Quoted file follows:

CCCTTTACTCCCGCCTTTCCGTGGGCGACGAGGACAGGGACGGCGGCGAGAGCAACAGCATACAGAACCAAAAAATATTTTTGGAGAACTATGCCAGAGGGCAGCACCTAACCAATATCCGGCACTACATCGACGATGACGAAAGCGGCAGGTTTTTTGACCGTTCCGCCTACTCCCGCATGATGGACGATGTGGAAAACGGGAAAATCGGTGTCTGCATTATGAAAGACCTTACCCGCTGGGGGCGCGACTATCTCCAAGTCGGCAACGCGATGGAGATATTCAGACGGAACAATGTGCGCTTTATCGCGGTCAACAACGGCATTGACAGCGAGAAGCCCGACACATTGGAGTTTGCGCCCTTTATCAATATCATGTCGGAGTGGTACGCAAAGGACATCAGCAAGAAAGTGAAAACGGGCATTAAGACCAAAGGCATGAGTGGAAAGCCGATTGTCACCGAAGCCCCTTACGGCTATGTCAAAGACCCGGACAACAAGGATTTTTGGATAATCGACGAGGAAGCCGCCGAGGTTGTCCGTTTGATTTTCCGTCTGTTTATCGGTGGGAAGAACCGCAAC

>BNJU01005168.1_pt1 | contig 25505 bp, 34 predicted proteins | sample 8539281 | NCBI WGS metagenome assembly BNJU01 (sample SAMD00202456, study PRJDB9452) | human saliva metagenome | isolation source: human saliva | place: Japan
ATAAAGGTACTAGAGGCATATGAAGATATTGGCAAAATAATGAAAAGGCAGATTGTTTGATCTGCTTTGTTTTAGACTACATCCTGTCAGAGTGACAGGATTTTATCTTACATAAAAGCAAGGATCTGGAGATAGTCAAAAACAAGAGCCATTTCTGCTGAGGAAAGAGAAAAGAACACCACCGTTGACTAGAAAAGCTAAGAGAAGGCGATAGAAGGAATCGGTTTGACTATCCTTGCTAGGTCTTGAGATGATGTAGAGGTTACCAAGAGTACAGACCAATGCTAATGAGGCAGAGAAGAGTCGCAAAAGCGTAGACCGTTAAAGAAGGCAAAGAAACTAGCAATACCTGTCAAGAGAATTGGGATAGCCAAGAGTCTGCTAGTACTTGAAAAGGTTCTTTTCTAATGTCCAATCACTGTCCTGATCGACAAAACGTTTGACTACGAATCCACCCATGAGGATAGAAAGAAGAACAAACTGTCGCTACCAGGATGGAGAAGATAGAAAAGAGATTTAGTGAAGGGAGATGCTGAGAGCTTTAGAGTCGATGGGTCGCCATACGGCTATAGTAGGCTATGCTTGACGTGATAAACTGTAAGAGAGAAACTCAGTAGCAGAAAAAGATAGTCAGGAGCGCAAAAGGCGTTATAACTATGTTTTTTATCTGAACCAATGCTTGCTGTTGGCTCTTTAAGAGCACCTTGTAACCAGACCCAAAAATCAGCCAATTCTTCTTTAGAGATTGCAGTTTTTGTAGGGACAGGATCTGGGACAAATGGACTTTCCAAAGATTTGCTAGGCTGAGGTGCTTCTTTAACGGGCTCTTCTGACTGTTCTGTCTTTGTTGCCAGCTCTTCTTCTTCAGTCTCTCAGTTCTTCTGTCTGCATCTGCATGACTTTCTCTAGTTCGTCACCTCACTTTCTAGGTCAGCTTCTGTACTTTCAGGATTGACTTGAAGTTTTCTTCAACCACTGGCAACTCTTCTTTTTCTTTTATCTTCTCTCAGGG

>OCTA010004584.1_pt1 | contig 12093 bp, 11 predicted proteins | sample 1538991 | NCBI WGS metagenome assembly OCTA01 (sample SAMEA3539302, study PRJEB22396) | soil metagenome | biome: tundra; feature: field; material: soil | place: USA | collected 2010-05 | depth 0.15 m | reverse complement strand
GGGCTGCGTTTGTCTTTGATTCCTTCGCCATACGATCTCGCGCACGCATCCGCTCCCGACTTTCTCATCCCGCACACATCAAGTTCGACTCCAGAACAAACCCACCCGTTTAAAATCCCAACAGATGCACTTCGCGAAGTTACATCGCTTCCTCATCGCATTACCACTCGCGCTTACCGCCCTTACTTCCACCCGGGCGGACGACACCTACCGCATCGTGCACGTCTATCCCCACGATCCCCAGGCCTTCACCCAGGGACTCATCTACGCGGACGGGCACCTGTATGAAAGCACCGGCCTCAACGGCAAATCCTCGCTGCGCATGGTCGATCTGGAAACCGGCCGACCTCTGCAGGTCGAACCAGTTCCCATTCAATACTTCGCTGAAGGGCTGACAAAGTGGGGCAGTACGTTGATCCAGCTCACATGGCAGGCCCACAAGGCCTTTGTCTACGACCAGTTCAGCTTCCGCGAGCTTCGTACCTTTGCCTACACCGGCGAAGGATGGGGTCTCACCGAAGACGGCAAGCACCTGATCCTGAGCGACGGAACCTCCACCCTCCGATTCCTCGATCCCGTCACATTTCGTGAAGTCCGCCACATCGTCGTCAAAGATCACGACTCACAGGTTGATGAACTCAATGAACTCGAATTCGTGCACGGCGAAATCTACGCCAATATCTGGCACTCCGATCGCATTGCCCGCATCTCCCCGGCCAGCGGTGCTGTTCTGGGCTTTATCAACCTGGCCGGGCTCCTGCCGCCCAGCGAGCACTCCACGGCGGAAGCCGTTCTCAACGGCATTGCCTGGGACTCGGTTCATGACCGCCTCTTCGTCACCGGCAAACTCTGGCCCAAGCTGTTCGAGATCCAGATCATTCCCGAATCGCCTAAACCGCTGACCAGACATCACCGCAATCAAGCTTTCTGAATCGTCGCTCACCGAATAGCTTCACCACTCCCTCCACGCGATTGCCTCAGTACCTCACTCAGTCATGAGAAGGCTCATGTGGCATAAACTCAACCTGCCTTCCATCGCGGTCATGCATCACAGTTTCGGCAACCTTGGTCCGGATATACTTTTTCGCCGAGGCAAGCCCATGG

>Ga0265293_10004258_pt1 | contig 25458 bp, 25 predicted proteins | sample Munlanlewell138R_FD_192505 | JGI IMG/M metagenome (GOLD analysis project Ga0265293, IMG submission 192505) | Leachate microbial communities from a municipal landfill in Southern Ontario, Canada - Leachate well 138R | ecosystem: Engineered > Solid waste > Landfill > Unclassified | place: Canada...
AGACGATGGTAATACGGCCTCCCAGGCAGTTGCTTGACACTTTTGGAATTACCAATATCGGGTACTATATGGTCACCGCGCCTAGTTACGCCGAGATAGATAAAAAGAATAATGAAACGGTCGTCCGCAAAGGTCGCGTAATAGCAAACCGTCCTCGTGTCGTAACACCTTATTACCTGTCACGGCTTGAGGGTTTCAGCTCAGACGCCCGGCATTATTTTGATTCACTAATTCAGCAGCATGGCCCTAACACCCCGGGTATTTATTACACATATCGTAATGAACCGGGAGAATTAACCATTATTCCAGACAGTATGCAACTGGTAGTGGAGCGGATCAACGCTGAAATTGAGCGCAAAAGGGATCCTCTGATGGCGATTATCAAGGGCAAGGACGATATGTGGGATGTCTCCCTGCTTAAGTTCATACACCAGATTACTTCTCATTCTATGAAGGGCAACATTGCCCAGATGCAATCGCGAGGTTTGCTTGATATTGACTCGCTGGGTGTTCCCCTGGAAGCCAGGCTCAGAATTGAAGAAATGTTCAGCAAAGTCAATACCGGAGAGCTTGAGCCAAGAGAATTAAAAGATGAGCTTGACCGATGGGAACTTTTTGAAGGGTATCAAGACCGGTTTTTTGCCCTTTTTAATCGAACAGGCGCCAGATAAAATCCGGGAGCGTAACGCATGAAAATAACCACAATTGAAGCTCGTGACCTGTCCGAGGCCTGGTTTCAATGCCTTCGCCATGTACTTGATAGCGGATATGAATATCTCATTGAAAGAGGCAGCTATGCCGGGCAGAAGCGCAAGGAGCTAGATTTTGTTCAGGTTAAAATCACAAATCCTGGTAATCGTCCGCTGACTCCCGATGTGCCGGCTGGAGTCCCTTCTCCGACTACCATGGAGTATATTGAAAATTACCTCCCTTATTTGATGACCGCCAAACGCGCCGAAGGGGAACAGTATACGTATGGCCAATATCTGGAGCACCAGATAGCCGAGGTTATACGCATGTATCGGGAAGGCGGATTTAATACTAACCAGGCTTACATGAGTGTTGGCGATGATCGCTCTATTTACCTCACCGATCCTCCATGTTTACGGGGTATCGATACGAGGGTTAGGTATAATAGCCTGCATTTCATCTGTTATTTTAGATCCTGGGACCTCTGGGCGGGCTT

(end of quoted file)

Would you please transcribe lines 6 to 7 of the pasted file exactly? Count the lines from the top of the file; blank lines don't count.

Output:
>Ga0265293_10004258_pt1 | contig 25458 bp, 25 predicted proteins | sample Munlanlewell138R_FD_192505 | JGI IMG/M metagenome (GOLD analysis project Ga0265293, IMG submission 192505) | Leachate microbial communities from a municipal landfill in Southern Ontario, Canada - Leachate well 138R | ecosystem: Engineered > Solid waste > Landfill > Unclassified | place: Canada...
AGACGATGGTAATACGGCCTCCCAGGCAGTTGCTTGACACTTTTGGAATTACCAATATCGGGTACTATATGGTCACCGCGCCTAGTTACGCCGAGATAGATAAAAAGAATAATGAAACGGTCGTCCGCAAAGGTCGCGTAATAGCAAACCGTCCTCGTGTCGTAACACCTTATTACCTGTCACGGCTTGAGGGTTTCAGCTCAGACGCCCGGCATTATTTTGATTCACTAATTCAGCAGCATGGCCCTAACACCCCGGGTATTTATTACACATATCGTAATGAACCGGGAGAATTAACCATTATTCCAGACAGTATGCAACTGGTAGTGGAGCGGATCAACGCTGAAATTGAGCGCAAAAGGGATCCTCTGATGGCGATTATCAAGGGCAAGGACGATATGTGGGATGTCTCCCTGCTTAAGTTCATACACCAGATTACTTCTCATTCTATGAAGGGCAACATTGCCCAGATGCAATCGCGAGGTTTGCTTGATATTGACTCGCTGGGTGTTCCCCTGGAAGCCAGGCTCAGAATTGAAGAAATGTTCAGCAAAGTCAATACCGGAGAGCTTGAGCCAAGAGAATTAAAAGATGAGCTTGACCGATGGGAACTTTTTGAAGGGTATCAAGACCGGTTTTTTGCCCTTTTTAATCGAACAGGCGCCAGATAAAATCCGGGAGCGTAACGCATGAAAATAACCACAATTGAAGCTCGTGACCTGTCCGAGGCCTGGTTTCAATGCCTTCGCCATGTACTTGATAGCGGATATGAATATCTCATTGAAAGAGGCAGCTATGCCGGGCAGAAGCGCAAGGAGCTAGATTTTGTTCAGGTTAAAATCACAAATCCTGGTAATCGTCCGCTGACTCCCGATGTGCCGGCTGGAGTCCCTTCTCCGACTACCATGGAGTATATTGAAAATTACCTCCCTTATTTGATGACCGCCAAACGCGCCGAAGGGGAACAGTATACGTATGGCCAATATCTGGAGCACCAGATAGCCGAGGTTATACGCATGTATCGGGAAGGCGGATTTAATACTAACCAGGCTTACATGAGTGTTGGCGATGATCGCTCTATTTACCTCACCGATCCTCCATGTTTACGGGGTATCGATACGAGGGTTAGGTATAATAGCCTGCATTTCATCTGTTATTTTAGATCCTGGGACCTCTGGGCGGGCTT